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Single women? Women who are not mothers? Single women? Women who are not mothers?

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  #51  
Unread 08-14-2007, 11:30 AM
Single women? Women who are not mothers?

Hi Abby, we have some stuff in common here. I prefer my dog's company a lot of the time. I understand what you are saying, it is easier to deflect people's comments than deal with all of it. I feel like I am under a microscope sometimes. When I was still really trying to conceive, one of the girls I work with and I considered a friend became pregnant. What happened then, was that everyone in the office knew about it but me. The day she chose to tell me, she took me aside in front of everyone else. This just made the whole thing worse because everyone was watching my reaction. I have learned to grow crocodile skin so no one can hurt me. And I believe our grieving process is here and now. Don't underestimate yourself, you ARE dealing with it! And I believe that parenthood is highly overrated, there are lots of unhappy people out there that appear (to me) to have everything.
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  #52  
Unread 08-14-2007, 01:37 PM
Single women? Women who are not mothers?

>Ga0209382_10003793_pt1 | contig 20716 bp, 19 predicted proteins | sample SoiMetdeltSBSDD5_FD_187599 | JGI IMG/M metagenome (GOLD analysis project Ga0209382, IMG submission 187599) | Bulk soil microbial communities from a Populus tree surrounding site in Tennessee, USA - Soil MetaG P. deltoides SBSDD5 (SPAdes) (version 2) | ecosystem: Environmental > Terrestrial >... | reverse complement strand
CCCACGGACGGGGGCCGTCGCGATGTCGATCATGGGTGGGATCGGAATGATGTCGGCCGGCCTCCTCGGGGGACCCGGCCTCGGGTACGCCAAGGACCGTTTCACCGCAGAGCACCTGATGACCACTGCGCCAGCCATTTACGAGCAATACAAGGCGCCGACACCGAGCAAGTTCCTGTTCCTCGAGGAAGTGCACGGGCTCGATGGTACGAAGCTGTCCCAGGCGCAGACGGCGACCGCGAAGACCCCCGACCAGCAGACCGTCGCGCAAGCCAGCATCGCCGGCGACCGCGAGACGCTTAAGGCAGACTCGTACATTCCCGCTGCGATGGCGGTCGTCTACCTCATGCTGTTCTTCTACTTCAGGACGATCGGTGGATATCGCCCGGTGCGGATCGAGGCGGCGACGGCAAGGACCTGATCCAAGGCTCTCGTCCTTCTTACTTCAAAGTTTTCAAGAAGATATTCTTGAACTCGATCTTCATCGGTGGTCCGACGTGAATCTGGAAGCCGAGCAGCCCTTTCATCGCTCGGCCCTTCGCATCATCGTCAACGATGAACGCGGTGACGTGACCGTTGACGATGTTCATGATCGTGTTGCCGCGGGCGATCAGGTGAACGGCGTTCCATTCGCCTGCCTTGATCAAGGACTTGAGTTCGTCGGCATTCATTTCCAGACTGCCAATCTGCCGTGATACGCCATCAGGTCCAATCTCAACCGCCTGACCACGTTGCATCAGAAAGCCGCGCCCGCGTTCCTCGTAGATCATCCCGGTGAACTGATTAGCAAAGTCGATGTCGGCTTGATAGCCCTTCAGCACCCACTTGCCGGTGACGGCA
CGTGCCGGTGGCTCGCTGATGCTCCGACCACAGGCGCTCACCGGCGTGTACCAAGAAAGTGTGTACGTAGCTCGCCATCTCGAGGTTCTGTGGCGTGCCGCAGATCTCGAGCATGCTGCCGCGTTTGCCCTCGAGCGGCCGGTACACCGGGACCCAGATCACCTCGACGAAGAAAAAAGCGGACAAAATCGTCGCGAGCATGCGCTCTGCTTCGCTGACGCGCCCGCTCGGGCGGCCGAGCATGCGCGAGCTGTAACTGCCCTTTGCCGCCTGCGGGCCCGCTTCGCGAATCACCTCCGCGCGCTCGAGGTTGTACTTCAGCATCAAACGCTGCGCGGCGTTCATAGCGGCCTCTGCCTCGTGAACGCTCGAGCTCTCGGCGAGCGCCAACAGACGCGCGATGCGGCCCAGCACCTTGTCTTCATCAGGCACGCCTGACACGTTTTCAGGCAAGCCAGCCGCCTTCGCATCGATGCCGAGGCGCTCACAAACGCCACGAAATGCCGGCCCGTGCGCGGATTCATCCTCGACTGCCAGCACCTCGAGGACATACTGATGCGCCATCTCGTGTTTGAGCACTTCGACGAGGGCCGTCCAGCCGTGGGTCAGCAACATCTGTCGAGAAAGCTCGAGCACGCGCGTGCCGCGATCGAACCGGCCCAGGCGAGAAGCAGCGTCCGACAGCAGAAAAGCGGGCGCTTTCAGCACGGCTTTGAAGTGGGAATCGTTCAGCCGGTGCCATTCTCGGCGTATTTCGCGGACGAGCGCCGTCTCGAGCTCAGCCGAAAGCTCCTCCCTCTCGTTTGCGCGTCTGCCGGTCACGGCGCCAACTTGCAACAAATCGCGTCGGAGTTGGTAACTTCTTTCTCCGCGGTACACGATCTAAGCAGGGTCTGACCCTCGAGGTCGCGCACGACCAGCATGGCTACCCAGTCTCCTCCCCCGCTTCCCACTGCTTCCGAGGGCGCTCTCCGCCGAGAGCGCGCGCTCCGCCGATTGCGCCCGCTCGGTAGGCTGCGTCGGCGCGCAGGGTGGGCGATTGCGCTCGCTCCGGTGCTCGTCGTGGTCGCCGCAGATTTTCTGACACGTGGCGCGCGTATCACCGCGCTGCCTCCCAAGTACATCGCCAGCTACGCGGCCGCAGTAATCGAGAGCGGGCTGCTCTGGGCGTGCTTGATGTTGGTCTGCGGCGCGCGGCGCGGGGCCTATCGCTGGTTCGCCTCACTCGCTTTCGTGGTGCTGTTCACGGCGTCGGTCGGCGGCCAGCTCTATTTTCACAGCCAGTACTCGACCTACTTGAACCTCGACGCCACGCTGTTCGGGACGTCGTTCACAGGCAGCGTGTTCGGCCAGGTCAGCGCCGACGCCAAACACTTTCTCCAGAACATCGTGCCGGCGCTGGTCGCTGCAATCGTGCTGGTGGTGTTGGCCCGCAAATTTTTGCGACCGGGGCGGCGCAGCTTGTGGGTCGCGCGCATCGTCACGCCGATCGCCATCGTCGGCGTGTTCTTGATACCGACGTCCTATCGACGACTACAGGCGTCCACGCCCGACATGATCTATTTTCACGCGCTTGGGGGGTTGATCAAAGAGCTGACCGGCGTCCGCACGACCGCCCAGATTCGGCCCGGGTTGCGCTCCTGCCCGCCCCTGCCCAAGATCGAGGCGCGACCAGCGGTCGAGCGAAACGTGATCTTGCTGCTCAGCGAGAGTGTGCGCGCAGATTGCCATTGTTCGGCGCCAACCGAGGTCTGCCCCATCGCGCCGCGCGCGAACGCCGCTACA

Thank you so much, Knitting Queen.
  #53  
Unread 08-14-2007, 11:19 PM
Single women? Women who are not mothers?

  Quote:
As I was reading your posting, I was preparing myself for another "not like me" readings, but to my amazement and comfort, we have this in common, I'm not married, not in a relationship, no children and not straight. I was disappointed as I was reading some of the post-op information in the FAQ section. When it started with "My wife....", I wanted to scream!!! I hate having to pick through all the information and finding what things relate to my situation. Thanks for letting me know I'm not alone.
If you're a woman dealing with issues surrounding a hysterectomy, then you're far, far from alone. There are over 100,000 members here at HysterSisters, and as far as I can see, we're all in the same boat.

Maybe I'm being dense, but in my book sexual preference, marital status and parental status don't mean a thing in the grand scheme of things. When you have this surgery, the effect on your body is the same, no matter if you're in a relationship or not, and whether you have children or not. Relationships (romantic and family) are extraneous pieces, but they should not distract us from the fact that we're all women going through essentially the same journey.

It's seldom that you'll find another person with exactly the same set of circumstances you've had to face. I've yet to meet a person "just like me" here, but that doesn't mean that I don't listen to what others have to say. Black/white, gay/straight, married/unmarried, no college/college graduate, kids/no kids -- there's always going to be something which we can choose to use as an excuse to separate ourselves from other people. But for my part, I prefer to appreciate our various perspectives and realize that we actually have so very much in common in the final analysis.
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  #54  
Unread 08-15-2007, 03:28 PM
Single women? Women who are not mothers?

mjd2491 - If you're a woman dealing with issues surrounding a hysterectomy, then you're far, far from alone. There are over 100,000 members here at HysterSisters, and as far as I can see, we're all in the same boat.